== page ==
Mrs. Dano had mentioned wanting a fire pit for some time now. She wanted one and not knowing where to put it or exactly what would work, I (being a diligent husband) dragged my feet, made excuses and avoided the topic by all means. That all changed when I took delivery of a rock crusher cone from a local gravel pit. Game on!
These thousand pound beauties are relatively common and I have seen pictures of them installed as fire pits around the interwebs. I scoped out a location out back that wouldn’t wreck our traffic patterns and dirt bike test loop on our not so vast one acre estate.
Dropping this thing into the ground presented two problems: (1) How to dig a tapered hole to match the crusher cone angle and (2) how to lift it from my trailer and get it into the tapered hole all the while sitting level. The tapered hole is a must as you don’t want this bugger shifting about after a few rains.
I used a common shovel to dig the hole in a relatively short time. I then placed two straight edges (some half inch square tubing) leaning along the tapered sides extending above the ground. I used a common length of mild steel welding rod to copy the angle of the cone. I compared the rod to the two straight edges by eye until they met. I checked the depth with another straight edge and a tape measure; I wanted a lip to extend a few inches above the ground level.
I must admit being more than thrilled when I remembered my friendly neighbor a quarter mile down had an operable field forklift that he uses on his citrus ranch. Bingo! I asked if I could borrow it, and in a few minutes I had roaded it back to the Casa Dano.
I rigged up some chains to get a grip on this heavy chunk of iron and manganese alloy or whatever the hell they make these things out of. It took me under twenty minutes to place it level into the hole. I delivered the forklift back to my neighbor in under an hour. I was thankful that the forklift had allowed me to complete this project on my own.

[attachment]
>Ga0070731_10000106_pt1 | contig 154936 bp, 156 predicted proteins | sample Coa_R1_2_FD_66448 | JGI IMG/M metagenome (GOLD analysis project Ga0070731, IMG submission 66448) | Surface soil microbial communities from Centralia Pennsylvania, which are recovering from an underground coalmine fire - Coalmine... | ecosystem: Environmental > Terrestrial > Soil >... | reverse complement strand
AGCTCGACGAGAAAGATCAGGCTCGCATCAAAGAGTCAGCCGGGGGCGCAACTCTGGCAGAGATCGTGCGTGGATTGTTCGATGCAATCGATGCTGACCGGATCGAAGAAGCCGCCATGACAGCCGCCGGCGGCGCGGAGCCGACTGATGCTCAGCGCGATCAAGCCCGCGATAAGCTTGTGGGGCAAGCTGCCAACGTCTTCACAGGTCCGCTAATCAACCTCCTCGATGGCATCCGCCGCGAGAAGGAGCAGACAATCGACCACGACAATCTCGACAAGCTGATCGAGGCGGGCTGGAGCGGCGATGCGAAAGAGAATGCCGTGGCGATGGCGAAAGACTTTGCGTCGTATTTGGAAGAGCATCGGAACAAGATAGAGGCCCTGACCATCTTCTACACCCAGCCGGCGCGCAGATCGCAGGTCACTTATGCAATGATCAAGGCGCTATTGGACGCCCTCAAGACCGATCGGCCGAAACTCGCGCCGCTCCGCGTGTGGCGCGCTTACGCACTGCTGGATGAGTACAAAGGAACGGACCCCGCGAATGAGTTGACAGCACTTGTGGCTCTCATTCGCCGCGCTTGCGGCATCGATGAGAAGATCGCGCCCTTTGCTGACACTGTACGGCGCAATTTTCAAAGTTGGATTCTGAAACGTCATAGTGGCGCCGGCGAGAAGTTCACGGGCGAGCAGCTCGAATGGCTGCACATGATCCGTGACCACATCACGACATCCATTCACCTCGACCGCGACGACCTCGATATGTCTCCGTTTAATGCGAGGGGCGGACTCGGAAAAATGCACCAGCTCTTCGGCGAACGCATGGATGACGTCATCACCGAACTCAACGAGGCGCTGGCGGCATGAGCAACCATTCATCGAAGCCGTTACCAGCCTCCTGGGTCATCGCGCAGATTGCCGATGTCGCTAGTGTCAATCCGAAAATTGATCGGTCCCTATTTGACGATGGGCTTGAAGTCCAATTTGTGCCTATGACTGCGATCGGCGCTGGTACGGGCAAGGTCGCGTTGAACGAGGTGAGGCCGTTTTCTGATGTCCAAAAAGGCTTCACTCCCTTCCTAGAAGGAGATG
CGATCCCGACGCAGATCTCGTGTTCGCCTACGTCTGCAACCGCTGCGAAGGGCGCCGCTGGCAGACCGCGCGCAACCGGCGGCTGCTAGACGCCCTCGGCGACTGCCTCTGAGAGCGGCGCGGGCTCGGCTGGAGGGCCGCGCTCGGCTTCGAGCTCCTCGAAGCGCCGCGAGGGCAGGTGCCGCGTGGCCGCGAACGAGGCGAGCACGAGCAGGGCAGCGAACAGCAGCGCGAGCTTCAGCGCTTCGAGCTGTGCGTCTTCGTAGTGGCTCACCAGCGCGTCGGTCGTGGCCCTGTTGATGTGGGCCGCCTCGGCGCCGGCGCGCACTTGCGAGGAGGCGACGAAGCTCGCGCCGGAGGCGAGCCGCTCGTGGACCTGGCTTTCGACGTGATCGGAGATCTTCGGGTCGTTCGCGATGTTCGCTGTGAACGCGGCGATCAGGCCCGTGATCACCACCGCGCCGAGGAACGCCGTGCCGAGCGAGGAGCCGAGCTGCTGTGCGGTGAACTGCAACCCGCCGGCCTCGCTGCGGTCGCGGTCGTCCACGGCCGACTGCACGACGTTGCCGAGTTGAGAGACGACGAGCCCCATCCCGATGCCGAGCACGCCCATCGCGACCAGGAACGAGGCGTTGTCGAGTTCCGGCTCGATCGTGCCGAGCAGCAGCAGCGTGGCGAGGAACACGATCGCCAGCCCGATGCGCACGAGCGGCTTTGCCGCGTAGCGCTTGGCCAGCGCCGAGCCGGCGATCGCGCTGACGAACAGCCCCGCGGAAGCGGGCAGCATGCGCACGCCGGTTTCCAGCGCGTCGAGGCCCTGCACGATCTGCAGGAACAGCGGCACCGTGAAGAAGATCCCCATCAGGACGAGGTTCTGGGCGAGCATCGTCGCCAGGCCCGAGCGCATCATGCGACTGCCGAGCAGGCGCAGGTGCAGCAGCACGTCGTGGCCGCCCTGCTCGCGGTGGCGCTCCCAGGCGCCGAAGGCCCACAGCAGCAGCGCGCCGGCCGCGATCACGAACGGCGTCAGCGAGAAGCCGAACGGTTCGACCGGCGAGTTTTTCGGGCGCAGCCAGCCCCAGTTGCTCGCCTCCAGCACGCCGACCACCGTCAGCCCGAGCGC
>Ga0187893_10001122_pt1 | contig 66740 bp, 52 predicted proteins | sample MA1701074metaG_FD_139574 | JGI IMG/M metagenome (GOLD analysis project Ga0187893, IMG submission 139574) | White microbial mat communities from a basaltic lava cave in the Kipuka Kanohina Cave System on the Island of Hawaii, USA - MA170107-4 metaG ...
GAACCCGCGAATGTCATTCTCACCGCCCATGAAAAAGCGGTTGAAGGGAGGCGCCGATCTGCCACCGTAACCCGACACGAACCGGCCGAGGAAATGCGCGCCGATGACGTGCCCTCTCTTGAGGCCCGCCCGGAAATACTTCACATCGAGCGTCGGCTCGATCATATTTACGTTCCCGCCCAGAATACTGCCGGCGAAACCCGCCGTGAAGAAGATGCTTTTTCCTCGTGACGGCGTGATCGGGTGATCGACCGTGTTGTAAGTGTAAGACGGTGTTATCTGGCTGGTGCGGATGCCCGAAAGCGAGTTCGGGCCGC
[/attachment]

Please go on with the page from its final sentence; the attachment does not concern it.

After back filling along the sides with water and soil I dropped some gravel into the bottom and packed it in. There is about a ten inch diameter hole in the bottom of these things, so it will drain while sitting in the ground. I had a round grate from an old Weber BBQ that I tossed in the bottom to keep the fire off the very bottom.
Because this thing has a diameter of about five feet and a lip above the ground and could cause a tripping hazard. I rolled some 2″ angle and 40′ of 3/4″ HR round rod into this interesting looking human roll cage and foot rail. I placed a horizontal rod across the center to allow hanging a dutch oven at some point; we shall see if it ever gets used. It should keep drunk people out of the fire.
I finished up the odd shaped small area with some random utility pole segments dug down about half way and a trailer load of 3/4″ crushed rock. The seating is from some redwood benches that were old when we bought the house 20 years ago. Was this project a ton of work? No, not really. But if I didn’t have the tools and equipment that I do, it would have been necessary to spend a few bucks at the rental yard to make it all happen. Mrs. Dano is happy with her new fire pit and that is all that really matters now, isn’t it?